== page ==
Toho’s fabulous, kid-safe Kaiju spectacle about the super-moth from Infant Island might be a stealth Cold War fairy tale. Kids respond to the fanciful Shobijin fairy princesses, while adults (watching the Japanese version) might catch the authors’ message about belligerent nationalism and the abuse of Third Worlders. Greedy ‘Rolisican’ opportunists pay the price of an ancient curse. For its expression of Nature’s justice, vigilante-style, Ishiro Honda’s music-filled show stands right up there with Gorgo — and the giant Moth is also the only Japanese Kaiju monster identified as female.
Mill Creek Entertainment
1961 / Color / 2:35 widescreen / 88, 101 min. / Mosura / Street Date July 9, 2019 / 24.98
Starring: Frankie Sakai, Hiroshi Koizumi, Kyoko Kagawa, Ken Uehara, Emi Ito, Yumi Ito, Jerry Ito, Takashi Shimura, Tetsu Nakamura, Akihiro Tayama.
Cinematography: Hajime Koizumi
Director of Special Effects: Eiji Tsuburaya
Original Music: Yuji Koseki
Written by Yoshie Hotta, Shinichiro Nakamura, Shinichi Sekizawa from a novel by Takehiko Fukunaga
Produced by Tomoyuko Tanaka
Directed by Ishiro Honda
The early 1960s were boom years for Japanese filmmaking — the relatively small country was producing more movies than Hollywood. At the same time that Toho was trying out more overt horror in pictures like the disturbing Matango, they also experimented with a giant monster fantasy suitable for impressionable children. Mothra (Mosura) is a colorful storybook tale with a Kaiju context and some interesting political comment. The shortened American version omits some of the flavor of this saga about the giant insect god of a mysterious lost civilization. In keeping with Sci-Fi’s newfound ecological theme — perhaps taken directly from the previous year’s Gorgo — Mothra is the first Kaiju in which the monster is the hero, and the villain is modern society itself. Mothra blows cities to rubble with the force of its giant wings, yet retains the full sympathy of the audience.
The tale begins in a fashion similar to the original Godzilla. A scientific team is dispatched to investigate a mysterious radioactive isle. Thought to be uninhabited, Infant Island supports a population of sad, reclusive natives. Dr. Sinichi Chujo (Hiroshi Koizumi) meets the tribe’s tiny ‘Shobijin’ fairies, (popular singing stars Yumi & Emi Ito, aka ‘The Peanuts’). The tiny twins communicate telepathically. Stowaway reporter Senichiro ‘Sen-chan’ Fukuda (Frankie Sakai) befriends the Shobijin, but sneaky Rolisican gangster-entrepreneur Clark Nelson (Jerry Ito) secretly returns to the island, murders a number of natives and kidnaps the fairies to sing in his stage show back in Tokyo. Official efforts fail to force Nelson to relinquish the tiny girls, as do the reporters’ attempts to liberate them. The Shobijin tell Senichiro that they are sad, not for themselves, but for innocent Japanese citizens: Mothra will come to their rescue and obliterate Tokyo. And indeed, as the Infant Island natives dance, a giant egg hatches an equally monstrous caterpillar, which immediately sets sail for the Japanese capital.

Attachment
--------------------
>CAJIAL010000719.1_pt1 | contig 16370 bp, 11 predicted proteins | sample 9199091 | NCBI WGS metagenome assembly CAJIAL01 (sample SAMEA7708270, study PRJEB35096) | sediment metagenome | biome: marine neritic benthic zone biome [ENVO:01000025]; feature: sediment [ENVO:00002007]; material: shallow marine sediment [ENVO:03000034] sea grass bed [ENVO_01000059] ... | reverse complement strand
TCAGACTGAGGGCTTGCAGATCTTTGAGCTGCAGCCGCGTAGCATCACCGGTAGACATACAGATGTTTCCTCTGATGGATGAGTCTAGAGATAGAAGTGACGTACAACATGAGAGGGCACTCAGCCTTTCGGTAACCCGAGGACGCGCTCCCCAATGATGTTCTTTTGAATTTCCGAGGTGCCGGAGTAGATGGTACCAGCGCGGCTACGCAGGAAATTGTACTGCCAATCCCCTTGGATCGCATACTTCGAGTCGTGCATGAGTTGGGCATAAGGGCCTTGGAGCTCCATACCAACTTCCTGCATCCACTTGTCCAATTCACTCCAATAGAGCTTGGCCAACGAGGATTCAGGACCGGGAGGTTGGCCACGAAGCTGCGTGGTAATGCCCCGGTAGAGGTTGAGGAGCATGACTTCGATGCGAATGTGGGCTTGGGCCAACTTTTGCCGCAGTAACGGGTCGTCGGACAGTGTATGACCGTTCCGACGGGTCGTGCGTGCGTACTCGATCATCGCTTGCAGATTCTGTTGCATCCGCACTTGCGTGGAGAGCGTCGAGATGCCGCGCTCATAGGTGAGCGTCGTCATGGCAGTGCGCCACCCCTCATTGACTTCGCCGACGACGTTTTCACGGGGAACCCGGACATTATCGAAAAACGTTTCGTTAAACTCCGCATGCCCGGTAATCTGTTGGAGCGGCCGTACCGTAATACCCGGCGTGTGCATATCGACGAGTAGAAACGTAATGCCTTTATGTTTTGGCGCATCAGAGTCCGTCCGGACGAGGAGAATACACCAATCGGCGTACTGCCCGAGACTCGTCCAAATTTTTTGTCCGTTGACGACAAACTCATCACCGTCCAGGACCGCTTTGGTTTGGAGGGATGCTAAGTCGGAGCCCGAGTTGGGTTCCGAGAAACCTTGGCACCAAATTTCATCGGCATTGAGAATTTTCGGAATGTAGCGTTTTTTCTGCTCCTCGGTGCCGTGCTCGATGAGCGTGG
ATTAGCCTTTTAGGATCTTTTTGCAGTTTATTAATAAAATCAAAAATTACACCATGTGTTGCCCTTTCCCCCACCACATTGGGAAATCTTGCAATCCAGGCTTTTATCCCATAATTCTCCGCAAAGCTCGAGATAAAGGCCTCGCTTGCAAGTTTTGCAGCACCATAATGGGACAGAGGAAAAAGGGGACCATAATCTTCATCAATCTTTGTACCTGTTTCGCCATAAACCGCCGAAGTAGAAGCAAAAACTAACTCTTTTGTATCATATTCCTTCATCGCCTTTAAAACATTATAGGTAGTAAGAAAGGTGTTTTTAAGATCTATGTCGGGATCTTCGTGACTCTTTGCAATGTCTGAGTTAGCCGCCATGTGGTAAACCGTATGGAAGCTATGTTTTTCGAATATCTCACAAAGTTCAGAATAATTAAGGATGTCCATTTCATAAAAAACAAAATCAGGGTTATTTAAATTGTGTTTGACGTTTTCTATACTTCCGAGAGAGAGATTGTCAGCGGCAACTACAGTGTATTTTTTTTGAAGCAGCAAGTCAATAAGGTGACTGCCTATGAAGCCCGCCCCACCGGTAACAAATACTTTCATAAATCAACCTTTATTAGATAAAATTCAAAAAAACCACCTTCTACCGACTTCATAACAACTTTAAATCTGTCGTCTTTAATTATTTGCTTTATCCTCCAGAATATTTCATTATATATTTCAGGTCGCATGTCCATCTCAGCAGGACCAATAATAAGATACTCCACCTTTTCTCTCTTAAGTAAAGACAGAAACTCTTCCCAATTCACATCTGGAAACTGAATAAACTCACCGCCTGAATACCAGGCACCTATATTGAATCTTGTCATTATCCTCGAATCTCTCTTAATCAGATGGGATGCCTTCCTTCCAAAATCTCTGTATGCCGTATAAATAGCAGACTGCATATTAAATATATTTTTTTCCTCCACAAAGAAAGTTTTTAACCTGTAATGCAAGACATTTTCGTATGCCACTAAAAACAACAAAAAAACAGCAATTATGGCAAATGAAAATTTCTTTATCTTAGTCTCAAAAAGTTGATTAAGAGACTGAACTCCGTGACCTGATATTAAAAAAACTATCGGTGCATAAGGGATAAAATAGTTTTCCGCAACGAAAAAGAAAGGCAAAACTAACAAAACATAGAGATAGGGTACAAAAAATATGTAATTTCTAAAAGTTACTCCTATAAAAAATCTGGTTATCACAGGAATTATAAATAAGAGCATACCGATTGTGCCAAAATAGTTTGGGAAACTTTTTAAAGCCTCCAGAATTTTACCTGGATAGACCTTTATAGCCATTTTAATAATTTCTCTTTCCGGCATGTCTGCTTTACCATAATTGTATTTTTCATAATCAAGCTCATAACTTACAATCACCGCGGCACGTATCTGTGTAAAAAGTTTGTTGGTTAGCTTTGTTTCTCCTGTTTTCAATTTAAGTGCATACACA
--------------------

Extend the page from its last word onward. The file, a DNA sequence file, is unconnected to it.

Mothra is a charming monster tale with excellent effects and terrific set pieces. The giant larva plows through the ocean waves and leaves a wake of destruction across enormous miniature sets. Kids react positively to the psychic connection between the fairies and the monster, and the metamorphosis from caterpillar to colorful moth is an affirmation of nature’s triumph over man’s petty politics. The title bug has an impressive screen presence despite the fact that it is little more than a giant fuzzy marionette. The blast of wind from its mighty wings hits like an atomic-era Big Bad Wolf.
The giant larva climbs Tokyo Tower to spin its cocoon. When the fairies are taken to a foreign country called Rolisica, the newly hatched giant moth files halfway around the world to rescue them. In the context of the movie, the nation Rolisica is an amalgam of Russia and the United States. The arrogant Rolisican Clark Nelson is the trouble behind everything — he assumes control of the expedition to Infant Island, which his country once used as an atomic blast site. Rolisica denies that the island is inhabited despite hard evidence to the contrary, a kind of pre-echo of the documentary Radio Bikini. The villainous Clark Nelson is a combo of Carl Denham and Al Capone, committing theft and mass murder against a native population. Clark wiggles out of charges of kidnapping and slavery by claiming that the Shobijin are merely merchandise: they like to sing and dance, so he’s making them happy! The Rolisican government is complicit with Nelson’s efforts to loot the world, at least until Mothra arrives to wipe out its capital, ‘New Kirk City.’ The Russian aspect of Rolisica can be seen in the combination of symbols on the flag of the Rolisican Embassy and the Russian-looking uniforms of the Rolisican generals helping to fight Mothra.